• Among men of letters who acknowledged Oxford's patronage the chief were John Lyly, who dedicated to him ‘Euphues and his England’ (1584), and Edmund Spenser, who addressed a sonnet to him in the opening pages of his ‘Faerie Queene’ (1590). Of books of smaller account that were dedicated to him mention may be made of the translation of Justinus's abridgment of Trogus Pompeius by his uncle, Arthur Golding (1564), Underdown's rendering of Heliodorus (1569), Thomas Twine's translation of Humphrey Lhuyd's ‘Breviary of Britayne’ (1573), Anthony Munday's ‘Galien of France’ (1579? lost), Zelauto (1580), and ‘Palmerin d'Oliva’ (1588), Southern's ‘Diana’ (1584), and John Farmer's song-books (1591, 1599).
  • A portrait of Oxford is at Welbeck, and has been reproduced in Mr. Fairfax Murray's catalogue of the pictures there (1894, p. 147). Another portrait—a small bust—was lent by Dr. John Harley to the Tudor Exhibition in 1890.
  • Oxford's first wife, Anne, elder daughter of William Cecil, lord Burghley, died at the queen's palace at Greenwich on 6 June 1588, and was buried in state at Westminster Abbey on 25 June. A Latin epitaph is preserved in Cottonian MS. Julius F. x. f. 132. She was a woman of notable cultivation, and was author of ‘Foure epytaphes, after the death of her young sonne the Lord Bulbecke,’ &c. which, together with ‘the fowre last lynes of [two] other that she made also,’ were printed in the volume of poems by John Soowthern [q. v.] called ‘Diana,’ 1584. By her the earl had issue: Elizabeth, born 2 July 1575, who married at Greenwich, on 26 Jan. 1594, William Stanley, earl of Derby, and died at Richmond on 10 March 1626–7; a son, born in May 1583, who died a few hours after birth (Birch, Memoirs, i. 32); Bridget, born 6 April 1584, who was married to Francis, lord Norris (afterwards Earl of Berkshire) [q. v.]; Frances, buried at Edmonton 12 Sept. 1587; and Susan, born 26 May 1587, who was first wife of Philip Herbert, earl of Montgomery, and died 1628–1629.
  • Oxford's second wife was Elizabeth, daughter of Thomas Trentham of Rocester Priory, Staffordshire; she was buried at Hackney on 3 Jan. 1612–13. By her he was father of Henry de Vere, eighteenth earl [q. v.]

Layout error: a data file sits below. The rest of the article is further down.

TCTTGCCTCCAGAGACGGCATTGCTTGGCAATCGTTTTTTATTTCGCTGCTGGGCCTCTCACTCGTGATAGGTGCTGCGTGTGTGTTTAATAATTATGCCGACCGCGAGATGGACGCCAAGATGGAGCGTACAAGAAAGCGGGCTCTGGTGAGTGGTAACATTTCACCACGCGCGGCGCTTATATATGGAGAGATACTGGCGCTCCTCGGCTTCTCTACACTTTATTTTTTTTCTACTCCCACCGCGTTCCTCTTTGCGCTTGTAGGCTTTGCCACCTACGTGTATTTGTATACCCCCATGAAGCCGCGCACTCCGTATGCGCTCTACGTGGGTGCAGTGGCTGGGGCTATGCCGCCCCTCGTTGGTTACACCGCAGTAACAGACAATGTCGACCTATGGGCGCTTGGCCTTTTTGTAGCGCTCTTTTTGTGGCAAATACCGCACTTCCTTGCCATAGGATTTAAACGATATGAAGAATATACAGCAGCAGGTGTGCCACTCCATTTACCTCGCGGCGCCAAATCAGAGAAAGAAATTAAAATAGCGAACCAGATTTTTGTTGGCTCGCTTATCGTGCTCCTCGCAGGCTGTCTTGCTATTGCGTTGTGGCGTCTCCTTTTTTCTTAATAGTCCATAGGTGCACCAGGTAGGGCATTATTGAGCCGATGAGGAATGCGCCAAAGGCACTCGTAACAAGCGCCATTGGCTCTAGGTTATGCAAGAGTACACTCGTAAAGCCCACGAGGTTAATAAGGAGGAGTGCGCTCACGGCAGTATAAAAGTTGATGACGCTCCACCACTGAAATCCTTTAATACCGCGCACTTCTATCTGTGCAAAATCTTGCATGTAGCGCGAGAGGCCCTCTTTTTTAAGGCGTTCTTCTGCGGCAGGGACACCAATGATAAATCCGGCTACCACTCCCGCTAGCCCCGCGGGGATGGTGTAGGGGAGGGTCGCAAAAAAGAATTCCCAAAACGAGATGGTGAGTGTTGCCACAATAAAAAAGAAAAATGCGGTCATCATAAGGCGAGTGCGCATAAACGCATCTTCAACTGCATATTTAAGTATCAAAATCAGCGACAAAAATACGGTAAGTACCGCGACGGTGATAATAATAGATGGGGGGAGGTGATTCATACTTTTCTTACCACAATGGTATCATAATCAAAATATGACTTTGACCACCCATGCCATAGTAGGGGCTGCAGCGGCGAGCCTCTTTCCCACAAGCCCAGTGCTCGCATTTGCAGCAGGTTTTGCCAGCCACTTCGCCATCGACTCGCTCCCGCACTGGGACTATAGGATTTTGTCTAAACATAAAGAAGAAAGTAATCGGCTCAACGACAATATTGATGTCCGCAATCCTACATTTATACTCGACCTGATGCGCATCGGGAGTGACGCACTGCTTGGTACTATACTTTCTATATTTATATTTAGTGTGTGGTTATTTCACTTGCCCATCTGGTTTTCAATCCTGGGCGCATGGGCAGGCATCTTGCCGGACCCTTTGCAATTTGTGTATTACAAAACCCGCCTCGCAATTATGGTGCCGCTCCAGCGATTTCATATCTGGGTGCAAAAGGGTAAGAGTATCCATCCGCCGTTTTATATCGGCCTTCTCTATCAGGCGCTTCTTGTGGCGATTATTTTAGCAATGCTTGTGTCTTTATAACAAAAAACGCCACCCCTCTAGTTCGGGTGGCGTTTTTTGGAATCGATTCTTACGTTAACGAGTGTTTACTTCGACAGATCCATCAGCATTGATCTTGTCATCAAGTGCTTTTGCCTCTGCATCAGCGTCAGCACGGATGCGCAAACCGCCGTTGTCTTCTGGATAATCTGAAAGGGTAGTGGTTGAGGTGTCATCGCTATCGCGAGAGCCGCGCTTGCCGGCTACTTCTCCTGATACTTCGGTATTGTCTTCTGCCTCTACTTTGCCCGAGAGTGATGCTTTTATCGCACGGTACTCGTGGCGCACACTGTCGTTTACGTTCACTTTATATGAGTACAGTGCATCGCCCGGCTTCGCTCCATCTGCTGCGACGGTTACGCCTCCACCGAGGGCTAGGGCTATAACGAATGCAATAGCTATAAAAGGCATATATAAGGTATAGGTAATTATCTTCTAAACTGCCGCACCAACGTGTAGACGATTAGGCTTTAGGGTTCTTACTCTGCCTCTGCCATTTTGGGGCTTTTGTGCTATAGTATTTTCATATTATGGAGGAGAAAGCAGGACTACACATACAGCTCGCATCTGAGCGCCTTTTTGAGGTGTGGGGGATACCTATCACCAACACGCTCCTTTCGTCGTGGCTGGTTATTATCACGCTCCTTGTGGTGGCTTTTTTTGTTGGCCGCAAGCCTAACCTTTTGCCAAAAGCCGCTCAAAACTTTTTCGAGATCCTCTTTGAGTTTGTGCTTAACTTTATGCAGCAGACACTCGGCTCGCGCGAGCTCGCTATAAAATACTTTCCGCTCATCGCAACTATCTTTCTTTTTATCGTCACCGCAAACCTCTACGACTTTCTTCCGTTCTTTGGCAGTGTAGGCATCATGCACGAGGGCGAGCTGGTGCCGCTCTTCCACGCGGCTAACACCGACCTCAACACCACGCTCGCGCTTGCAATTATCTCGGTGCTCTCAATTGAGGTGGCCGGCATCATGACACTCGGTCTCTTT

• [Cooper's Athenæ Cantabr. ii. 389–92, 554; Cal. State Papers, Dom.; Wright's Queen Elizabeth; Dugdale's Baronage, i. 199–200; Markham's Fighting Veres; Nicholas's Life of Sir Christopher Hatton; Martin A. S. Hume's Life of Lord Burghley; Walpole's Royal and Noble Authors; Cal. Hatfield Papers.]
  • From: https://en.wikisource.org/wiki/Vere,_Edward_de_(DNB00)


  • Edward de Vere, 17th Earl of Oxford
  • M, #11736, b. 12 April 1550, d. 24 June 1604
  • Last Edited=30 May 2014
  • Edward de Vere, 17th Earl of Oxford was born on 12 April 1550. He was the son of John de Vere, 16th Earl of Oxford and Margery Golding. He married, firstly, Anne Cecil, daughter of William Cecil, 1st Baron of Burghley and Mildred Cooke, on 19 December 1571.2 He married, secondly, Elizabeth Trentham, daughter of Thomas Trentham and Jane Sneyd, circa 1591. He died on 24 June 1604 at age 54.
  • He and Ann Vavasour were associated.3 He gained the title of 17th Earl of Oxford.
  • Child of Edward de Vere, 17th Earl of Oxford and Ann Vavasour
    • Edward de Vere3
  • Children of Edward de Vere, 17th Earl of Oxford and Anne Cecil
    • Lady Elizabeth de Vere+4 d. 10 Mar 1626/27
    • Lady Susan de Vere+5 d. c Jan 1628/29
    • Lady Bridget de Vere+6 b. 6 Apr 1584, d. bt Dec 1630 - Mar 1631
  • Child of Edward de Vere, 17th Earl of Oxford and Elizabeth Trentham